The solar eclipse: Where you can safely watch it and get free viewing glasses

ByLauren Glassberg and Stephen Cioffi & Mike Bencivenga WABC logo
Friday, August 18, 2017
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Lauren Glassberg shows us how to see the eclipse and get free viewing glasses.

JERSEY CITY, New Jersey (WABC) -- "It's the first one in a hundred years that's gone from West Coast to East Coast," said Patrick McQuillan who works at the Liberty Science Center in Jersey City. "It will be the most viewed solar eclipse ever."

McQuillan sounds a little star struck when he talks about the upcoming solar eclipse. That's because he's helping to plan a big viewing event at the science center.

From Jersey City, about 71 percent of the sun will be covered up by the moon. In other parts of the United States, the eclipse will be total. Everything will go dark and people will be able to see the sun's corona.

But, no matter where you are, you need to protect your eyes. Never rely on your naked eye or even sunglasses to look at the sun.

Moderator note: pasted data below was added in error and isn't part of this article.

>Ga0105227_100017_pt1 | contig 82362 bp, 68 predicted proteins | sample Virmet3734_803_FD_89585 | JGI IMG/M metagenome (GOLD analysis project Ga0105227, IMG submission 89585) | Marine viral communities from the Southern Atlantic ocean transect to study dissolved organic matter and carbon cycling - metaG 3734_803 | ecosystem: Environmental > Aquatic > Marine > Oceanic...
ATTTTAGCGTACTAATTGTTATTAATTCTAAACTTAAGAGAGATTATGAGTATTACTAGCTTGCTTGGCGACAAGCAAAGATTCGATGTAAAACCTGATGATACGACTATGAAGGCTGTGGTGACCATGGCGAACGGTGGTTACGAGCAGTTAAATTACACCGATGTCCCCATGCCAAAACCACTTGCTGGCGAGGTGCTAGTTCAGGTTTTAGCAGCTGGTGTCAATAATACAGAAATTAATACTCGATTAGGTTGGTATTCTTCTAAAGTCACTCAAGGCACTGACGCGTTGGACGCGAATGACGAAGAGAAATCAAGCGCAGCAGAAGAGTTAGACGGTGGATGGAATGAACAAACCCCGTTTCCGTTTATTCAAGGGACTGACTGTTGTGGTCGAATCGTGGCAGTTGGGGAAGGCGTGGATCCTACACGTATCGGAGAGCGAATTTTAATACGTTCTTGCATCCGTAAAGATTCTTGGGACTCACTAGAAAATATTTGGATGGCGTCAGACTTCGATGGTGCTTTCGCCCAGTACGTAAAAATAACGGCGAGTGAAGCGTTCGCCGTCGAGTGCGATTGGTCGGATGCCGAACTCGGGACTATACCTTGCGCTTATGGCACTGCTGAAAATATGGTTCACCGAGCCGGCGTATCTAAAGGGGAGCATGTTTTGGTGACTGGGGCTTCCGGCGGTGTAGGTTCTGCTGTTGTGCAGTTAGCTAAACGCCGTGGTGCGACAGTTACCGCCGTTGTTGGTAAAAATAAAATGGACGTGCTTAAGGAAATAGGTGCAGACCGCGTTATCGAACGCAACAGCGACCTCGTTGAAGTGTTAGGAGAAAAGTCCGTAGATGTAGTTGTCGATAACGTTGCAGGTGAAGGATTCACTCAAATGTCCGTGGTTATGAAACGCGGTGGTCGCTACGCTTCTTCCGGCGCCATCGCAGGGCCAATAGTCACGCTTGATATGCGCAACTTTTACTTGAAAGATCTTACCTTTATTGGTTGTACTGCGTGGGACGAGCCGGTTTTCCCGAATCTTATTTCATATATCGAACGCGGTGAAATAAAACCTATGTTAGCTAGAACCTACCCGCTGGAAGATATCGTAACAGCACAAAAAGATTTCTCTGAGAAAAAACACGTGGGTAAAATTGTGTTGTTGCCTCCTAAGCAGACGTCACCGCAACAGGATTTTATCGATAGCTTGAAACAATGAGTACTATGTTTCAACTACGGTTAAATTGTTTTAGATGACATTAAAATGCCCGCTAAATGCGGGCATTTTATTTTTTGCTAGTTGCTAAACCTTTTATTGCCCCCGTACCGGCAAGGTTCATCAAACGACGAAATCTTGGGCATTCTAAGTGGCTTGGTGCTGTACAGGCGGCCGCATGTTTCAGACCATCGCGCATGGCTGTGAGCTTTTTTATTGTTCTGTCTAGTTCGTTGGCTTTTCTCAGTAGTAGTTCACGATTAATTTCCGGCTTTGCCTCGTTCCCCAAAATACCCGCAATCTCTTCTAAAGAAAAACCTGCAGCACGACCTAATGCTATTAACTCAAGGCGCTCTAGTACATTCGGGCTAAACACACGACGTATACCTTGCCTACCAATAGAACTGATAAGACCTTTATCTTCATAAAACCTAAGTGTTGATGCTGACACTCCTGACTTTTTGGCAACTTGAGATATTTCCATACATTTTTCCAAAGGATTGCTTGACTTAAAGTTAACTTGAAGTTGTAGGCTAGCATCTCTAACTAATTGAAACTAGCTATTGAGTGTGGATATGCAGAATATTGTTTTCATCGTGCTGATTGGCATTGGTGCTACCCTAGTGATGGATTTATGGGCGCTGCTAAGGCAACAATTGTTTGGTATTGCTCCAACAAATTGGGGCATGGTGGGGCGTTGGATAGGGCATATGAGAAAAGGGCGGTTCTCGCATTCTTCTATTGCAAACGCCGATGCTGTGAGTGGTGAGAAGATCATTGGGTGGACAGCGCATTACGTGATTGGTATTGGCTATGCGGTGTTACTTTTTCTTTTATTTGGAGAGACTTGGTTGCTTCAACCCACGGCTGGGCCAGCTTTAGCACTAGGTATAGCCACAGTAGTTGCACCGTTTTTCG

"Sunglasses are not safe ever," McQuillan said. "If you put 70 glasses on top of each other it's still not safe, you'll damage your eyes. You don't want to see this once and then never see anything again."

But, you can wear a pair of eclipse shades to view the solar eclipse safely. The Liberty Science Center is giving them out for free. You won't be able to see anything out of them other than the sun.

Of course a large telescope with a protective lens could also do the trick. You won't need one as large as the one at Columbia University.


Professor Joe Patterson will be setting up a few telescopes on the Columbia library steps. The eclipse will be on display from about 1:23 p.m. to 4:00 p.m. on August 21st.

"It's like going to a world series game," McQuillan said. "It's different than any old baseball game."

The solar eclipse is sure to be an event that's a home run in the world of astronomy.